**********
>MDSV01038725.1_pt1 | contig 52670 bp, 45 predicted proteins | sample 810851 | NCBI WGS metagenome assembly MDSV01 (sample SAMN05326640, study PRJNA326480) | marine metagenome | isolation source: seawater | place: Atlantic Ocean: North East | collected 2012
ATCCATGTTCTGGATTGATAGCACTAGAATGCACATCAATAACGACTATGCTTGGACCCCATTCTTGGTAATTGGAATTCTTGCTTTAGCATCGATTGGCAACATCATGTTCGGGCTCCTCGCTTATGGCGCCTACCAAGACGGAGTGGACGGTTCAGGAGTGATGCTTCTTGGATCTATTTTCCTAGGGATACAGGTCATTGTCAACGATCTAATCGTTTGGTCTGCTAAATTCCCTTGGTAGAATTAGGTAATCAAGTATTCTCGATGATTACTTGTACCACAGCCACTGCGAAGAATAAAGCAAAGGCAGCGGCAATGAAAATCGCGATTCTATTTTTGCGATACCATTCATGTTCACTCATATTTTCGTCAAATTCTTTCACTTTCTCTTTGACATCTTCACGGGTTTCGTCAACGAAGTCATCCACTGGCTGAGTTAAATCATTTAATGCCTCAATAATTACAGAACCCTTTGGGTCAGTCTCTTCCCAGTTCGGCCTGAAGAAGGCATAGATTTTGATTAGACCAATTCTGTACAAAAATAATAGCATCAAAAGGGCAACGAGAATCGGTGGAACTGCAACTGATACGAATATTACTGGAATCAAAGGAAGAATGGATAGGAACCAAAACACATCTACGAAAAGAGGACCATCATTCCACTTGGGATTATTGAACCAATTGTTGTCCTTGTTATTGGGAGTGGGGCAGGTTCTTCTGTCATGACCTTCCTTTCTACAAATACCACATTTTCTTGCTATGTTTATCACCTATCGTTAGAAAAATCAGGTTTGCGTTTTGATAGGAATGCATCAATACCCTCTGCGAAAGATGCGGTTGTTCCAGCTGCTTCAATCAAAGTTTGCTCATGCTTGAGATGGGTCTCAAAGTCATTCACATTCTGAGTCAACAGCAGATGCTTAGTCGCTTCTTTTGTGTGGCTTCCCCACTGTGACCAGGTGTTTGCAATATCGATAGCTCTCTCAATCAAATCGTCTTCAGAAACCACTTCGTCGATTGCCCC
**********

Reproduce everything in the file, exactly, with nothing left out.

>MDSV01038725.1_pt1 | contig 52670 bp, 45 predicted proteins | sample 810851 | NCBI WGS metagenome assembly MDSV01 (sample SAMN05326640, study PRJNA326480) | marine metagenome | isolation source: seawater | place: Atlantic Ocean: North East | collected 2012
ATCCATGTTCTGGATTGATAGCACTAGAATGCACATCAATAACGACTATGCTTGGACCCCATTCTTGGTAATTGGAATTCTTGCTTTAGCATCGATTGGCAACATCATGTTCGGGCTCCTCGCTTATGGCGCCTACCAAGACGGAGTGGACGGTTCAGGAGTGATGCTTCTTGGATCTATTTTCCTAGGGATACAGGTCATTGTCAACGATCTAATCGTTTGGTCTGCTAAATTCCCTTGGTAGAATTAGGTAATCAAGTATTCTCGATGATTACTTGTACCACAGCCACTGCGAAGAATAAAGCAAAGGCAGCGGCAATGAAAATCGCGATTCTATTTTTGCGATACCATTCATGTTCACTCATATTTTCGTCAAATTCTTTCACTTTCTCTTTGACATCTTCACGGGTTTCGTCAACGAAGTCATCCACTGGCTGAGTTAAATCATTTAATGCCTCAATAATTACAGAACCCTTTGGGTCAGTCTCTTCCCAGTTCGGCCTGAAGAAGGCATAGATTTTGATTAGACCAATTCTGTACAAAAATAATAGCATCAAAAGGGCAACGAGAATCGGTGGAACTGCAACTGATACGAATATTACTGGAATCAAAGGAAGAATGGATAGGAACCAAAACACATCTACGAAAAGAGGACCATCATTCCACTTGGGATTATTGAACCAATTGTTGTCCTTGTTATTGGGAGTGGGGCAGGTTCTTCTGTCATGACCTTCCTTTCTACAAATACCACATTTTCTTGCTATGTTTATCACCTATCGTTAGAAAAATCAGGTTTGCGTTTTGATAGGAATGCATCAATACCCTCTGCGAAAGATGCGGTTGTTCCAGCTGCTTCAATCAAAGTTTGCTCATGCTTGAGATGGGTCTCAAAGTCATTCACATTCTGAGTCAACAGCAGATGCTTAGTCGCTTCTTTTGTGTGGCTTCCCCACTGTGACCAGGTGTTTGCAATATCGATAGCTCTCTCAATCAAATCGTCTTCAGAAACCACTTCGTCGATTGCCCC